SUMMARY OF THE INVENTION In accordance with the invention, a hydrocarbon feed containing at least 10 weight percent hydrocarbons having a boiling point above 600F.,' at atmospheric pressure, is converted to a normally liquid hydrocarbon product and a hydrogen containing gas by contacting said hydrocarbon feed with a hydrogen and carbon oxide-containing gas in a first reaction zone containing a particulate catalyst bed comprising an alkali metal component, a solid particulate support and an in-situ formed carbonaceous deposit on said support, wherein said alkali metal component (calculated as the metal) comprises at least 1.0 weight percent of the total solids inventory of said bed, and said first reaction zone is maintained at a pressure above 150 psig and at an average temperature between about 700 and 1,100F. to produce a normally liquid, partially desulfurized hydrocarbon product, a hydrogen-containing gas and solid carbonaceous material, at least a portion of which deposits on said support during said contact ing. Thereafter, at least a portion of the particulate catalyst is forwarded to a second reaction zone maintained at a pressure above 150 psig and at an average temperature above 1,200F. and contacted with steam at a steam-to-hydrocarbon feed ratio of between 0.05 and 10 weight parts of steam to weight part of hydrocarbon feed of the first reaction zone, to produce a hydrogen and carbon oxide-containing gas. At least a portion of the hydrogen and carbon oxide-containing gas produced in the second reaction zone is passed to the first reaction zone. A vaporous product comprising partially desulfurized, normally liquid, hydrocarbon products and a hydrogen-containing gas is recovered from the first reaction zone.

The term normally liquid hydrocarbons as used herein is intended to include hydrocarbons whose atmospheric pressure boiling points are greater than F.

In one embodiment of the invention, the hydrocarbon products are separated into ligher and heavier fractions, and at least a portion of the heavier fraction is recycled to the first reaction zone.

In another embodiment of the invention, an oxygencontaining gas, such as air or oxygen, may also be introduced into the second reaction zone to promote the combustion of at least a portion of carbonaceous material and/or gaseous products contained therein to supply thereby at least a portion of the process heat requirements.

BRIEF DESCRIPTION OF THE DRAWING The figure shown in the accompanying drawing is a diagrammatic flow plan of a preferred embodiment of this invention.

PREFERRED EMBODIMENT OF THE INVENTION The preferred embodiment of the invention will be described with reference to the figure.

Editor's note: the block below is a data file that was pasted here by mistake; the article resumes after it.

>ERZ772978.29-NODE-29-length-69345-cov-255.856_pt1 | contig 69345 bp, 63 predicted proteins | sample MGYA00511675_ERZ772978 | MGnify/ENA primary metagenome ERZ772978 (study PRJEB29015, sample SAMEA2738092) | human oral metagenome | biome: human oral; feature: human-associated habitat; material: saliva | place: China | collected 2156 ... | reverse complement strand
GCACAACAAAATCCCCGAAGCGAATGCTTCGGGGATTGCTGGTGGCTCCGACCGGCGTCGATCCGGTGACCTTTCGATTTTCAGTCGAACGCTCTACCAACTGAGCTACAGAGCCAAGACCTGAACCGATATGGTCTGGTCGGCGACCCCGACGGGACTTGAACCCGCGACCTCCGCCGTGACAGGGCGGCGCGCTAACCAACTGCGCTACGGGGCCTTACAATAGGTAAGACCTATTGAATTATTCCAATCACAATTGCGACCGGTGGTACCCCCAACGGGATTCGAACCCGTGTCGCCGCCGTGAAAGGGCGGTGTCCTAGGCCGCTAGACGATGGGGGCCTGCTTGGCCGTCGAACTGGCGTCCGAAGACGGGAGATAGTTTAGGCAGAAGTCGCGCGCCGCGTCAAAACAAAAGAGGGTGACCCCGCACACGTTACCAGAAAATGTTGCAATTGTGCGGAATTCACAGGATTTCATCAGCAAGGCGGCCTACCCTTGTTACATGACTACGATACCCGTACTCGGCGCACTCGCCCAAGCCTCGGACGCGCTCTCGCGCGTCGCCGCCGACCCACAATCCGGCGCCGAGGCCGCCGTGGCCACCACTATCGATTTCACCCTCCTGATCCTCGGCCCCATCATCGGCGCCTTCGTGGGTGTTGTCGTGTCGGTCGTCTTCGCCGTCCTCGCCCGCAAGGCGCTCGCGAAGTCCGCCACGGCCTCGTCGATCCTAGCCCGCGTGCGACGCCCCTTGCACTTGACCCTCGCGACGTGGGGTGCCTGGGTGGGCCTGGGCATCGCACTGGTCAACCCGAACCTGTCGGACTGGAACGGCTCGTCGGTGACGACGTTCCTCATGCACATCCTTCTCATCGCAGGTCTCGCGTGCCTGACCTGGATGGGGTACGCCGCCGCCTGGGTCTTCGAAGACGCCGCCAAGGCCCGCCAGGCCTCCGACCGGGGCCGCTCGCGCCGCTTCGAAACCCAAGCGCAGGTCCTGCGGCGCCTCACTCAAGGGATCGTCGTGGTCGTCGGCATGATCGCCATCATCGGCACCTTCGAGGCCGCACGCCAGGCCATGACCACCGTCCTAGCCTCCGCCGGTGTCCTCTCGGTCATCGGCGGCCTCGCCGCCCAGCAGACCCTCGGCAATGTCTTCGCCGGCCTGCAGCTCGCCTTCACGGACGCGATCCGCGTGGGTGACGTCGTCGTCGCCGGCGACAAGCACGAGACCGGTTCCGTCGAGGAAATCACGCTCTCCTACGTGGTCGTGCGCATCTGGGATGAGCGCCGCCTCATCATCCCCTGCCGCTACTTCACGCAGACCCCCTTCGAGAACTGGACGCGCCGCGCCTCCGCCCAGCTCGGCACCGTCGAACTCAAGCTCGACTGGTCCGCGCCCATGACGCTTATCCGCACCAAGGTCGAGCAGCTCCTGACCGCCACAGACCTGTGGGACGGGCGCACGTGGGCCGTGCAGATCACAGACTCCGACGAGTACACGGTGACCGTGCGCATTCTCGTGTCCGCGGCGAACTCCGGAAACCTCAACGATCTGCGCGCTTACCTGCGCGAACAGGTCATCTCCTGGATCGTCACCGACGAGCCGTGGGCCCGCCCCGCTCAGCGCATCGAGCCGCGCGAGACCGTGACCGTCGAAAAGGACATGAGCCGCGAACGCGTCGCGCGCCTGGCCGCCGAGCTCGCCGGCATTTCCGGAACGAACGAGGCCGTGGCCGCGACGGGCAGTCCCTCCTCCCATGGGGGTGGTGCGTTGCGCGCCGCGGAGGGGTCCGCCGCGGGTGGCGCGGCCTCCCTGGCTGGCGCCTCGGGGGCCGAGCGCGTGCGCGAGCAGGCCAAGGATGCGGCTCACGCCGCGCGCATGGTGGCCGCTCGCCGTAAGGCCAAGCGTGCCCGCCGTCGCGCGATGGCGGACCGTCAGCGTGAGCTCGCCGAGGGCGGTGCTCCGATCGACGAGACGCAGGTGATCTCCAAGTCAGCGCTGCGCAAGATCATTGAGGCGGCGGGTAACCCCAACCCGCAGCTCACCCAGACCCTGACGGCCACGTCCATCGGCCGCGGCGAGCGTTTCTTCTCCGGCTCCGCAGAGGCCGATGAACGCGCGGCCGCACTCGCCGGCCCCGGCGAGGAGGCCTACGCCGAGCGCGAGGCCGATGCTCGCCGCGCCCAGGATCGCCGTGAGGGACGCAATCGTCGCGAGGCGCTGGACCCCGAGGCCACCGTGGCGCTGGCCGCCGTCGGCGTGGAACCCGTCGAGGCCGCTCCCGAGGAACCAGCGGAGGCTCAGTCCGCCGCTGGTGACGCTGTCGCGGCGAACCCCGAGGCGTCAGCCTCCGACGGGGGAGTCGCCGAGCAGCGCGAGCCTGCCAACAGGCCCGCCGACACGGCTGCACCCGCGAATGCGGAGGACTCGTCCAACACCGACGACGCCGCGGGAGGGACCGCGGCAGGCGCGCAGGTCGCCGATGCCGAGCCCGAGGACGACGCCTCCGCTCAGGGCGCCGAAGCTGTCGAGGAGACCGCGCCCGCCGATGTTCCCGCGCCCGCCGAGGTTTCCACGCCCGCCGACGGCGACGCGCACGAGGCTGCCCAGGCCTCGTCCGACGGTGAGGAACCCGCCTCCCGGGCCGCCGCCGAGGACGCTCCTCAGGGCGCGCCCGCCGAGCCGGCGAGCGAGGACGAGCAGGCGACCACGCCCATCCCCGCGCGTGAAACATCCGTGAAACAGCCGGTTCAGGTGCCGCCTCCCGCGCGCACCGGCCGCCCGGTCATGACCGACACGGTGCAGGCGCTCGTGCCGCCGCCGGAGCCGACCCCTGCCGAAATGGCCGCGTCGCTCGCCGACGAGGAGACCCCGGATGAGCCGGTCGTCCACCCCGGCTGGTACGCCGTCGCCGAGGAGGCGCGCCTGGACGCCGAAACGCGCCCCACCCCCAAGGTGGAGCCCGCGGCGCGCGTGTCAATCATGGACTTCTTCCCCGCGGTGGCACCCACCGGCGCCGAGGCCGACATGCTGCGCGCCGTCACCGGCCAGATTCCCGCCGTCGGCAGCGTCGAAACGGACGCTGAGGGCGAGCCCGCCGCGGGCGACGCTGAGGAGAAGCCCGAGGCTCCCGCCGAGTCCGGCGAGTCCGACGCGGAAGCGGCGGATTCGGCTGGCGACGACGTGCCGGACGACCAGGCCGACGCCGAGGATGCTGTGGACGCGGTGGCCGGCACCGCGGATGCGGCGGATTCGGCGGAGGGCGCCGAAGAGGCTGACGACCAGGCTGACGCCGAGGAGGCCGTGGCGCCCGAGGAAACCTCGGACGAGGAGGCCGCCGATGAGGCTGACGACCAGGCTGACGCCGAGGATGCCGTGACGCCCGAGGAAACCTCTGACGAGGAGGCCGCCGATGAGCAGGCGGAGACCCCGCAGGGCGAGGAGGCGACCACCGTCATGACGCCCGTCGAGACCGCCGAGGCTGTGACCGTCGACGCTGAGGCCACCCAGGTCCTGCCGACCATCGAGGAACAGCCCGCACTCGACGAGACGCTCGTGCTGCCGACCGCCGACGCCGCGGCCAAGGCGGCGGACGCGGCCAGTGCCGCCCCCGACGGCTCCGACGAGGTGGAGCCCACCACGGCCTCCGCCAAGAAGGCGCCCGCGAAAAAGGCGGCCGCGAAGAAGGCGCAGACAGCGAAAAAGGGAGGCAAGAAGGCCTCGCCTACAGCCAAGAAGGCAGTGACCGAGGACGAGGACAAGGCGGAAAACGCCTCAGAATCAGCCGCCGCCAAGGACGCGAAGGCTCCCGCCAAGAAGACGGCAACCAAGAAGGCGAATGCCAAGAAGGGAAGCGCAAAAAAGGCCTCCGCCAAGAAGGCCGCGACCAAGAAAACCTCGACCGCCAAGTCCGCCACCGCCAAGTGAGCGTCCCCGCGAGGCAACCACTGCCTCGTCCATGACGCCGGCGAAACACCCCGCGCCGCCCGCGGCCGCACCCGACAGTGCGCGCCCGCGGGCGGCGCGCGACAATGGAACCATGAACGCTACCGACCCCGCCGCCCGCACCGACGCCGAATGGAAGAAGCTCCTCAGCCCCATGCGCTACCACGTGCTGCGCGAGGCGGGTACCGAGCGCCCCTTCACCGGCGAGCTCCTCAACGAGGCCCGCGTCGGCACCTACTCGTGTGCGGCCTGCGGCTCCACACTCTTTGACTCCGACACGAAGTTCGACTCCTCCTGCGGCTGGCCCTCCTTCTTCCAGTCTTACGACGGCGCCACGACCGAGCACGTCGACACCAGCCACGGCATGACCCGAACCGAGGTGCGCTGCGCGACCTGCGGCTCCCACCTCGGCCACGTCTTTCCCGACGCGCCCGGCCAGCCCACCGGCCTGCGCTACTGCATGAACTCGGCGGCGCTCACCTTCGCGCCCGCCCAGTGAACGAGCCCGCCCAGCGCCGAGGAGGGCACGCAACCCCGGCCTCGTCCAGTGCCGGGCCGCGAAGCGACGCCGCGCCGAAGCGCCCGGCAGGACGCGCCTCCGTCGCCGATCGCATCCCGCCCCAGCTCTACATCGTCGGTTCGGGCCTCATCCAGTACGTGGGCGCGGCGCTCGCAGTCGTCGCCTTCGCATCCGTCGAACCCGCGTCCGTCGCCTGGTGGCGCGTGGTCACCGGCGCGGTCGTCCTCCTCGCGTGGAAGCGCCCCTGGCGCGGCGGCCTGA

The process of this invention is suitable for the conversion of a great variety of hydrocarbon feedstreams containing heavy hydrocarbons and which may further contain contaminants such as sulfur compounds, metals and/0r nitrogen compounds. It is suited for the treatment of hydrocarbon feeds containing at least 10 weight percent hydrocarbons boiling above 600F. at atmospheric pressure and it is especially suited for hydrocarbon feeds containing at least 10 weight percent hydrocarbons having a boiling point greater than 900F. at atmospheric pressure. By way of example, suitable hydrocarbon feeds include whole petroleum crude; petroleum atmospheric residuum; petroleum vacuum residuum; heavy hydrocarbon oils and other heavy hydrocarbon residua; deasphalted residua; the asphaltene fraction from deasphalting operations; bottoms from catalytic cracking process fractionators; coker produced oils; cycle oils, such as catalytically cracked cycle oils; pitch, asphalt and bitumen from coal, tar sands or shale; naturally occurring tars, as well as, tars resulting from petroleum refining processes; shale oils; tar sand oils which may further contain sand; hydrocarbon feedstreams containing heavy or viscous materials including petroleum wax fractions, etc. Furthermore, to any of these suitable hydrocarbon feeds may be added a solid carbonaceous material such as coke or coal.

Referring to the figure, a hydrocarbon feedstream is introduced by line 101 into a first reaction zone 102 to contact a hydrogen and carbon oxide-containing gas in the presence of a particulate alkali metal containing catalyst maintained as a fluid bed 103. The hydrogen and carbon oxide-containing gas is produced in a second reaction zone to be described below. This gas will aid in keeping the catalyst bed in fluidized state. If desired, an additional fluidizing gas may also be introduced into the first reaction zone.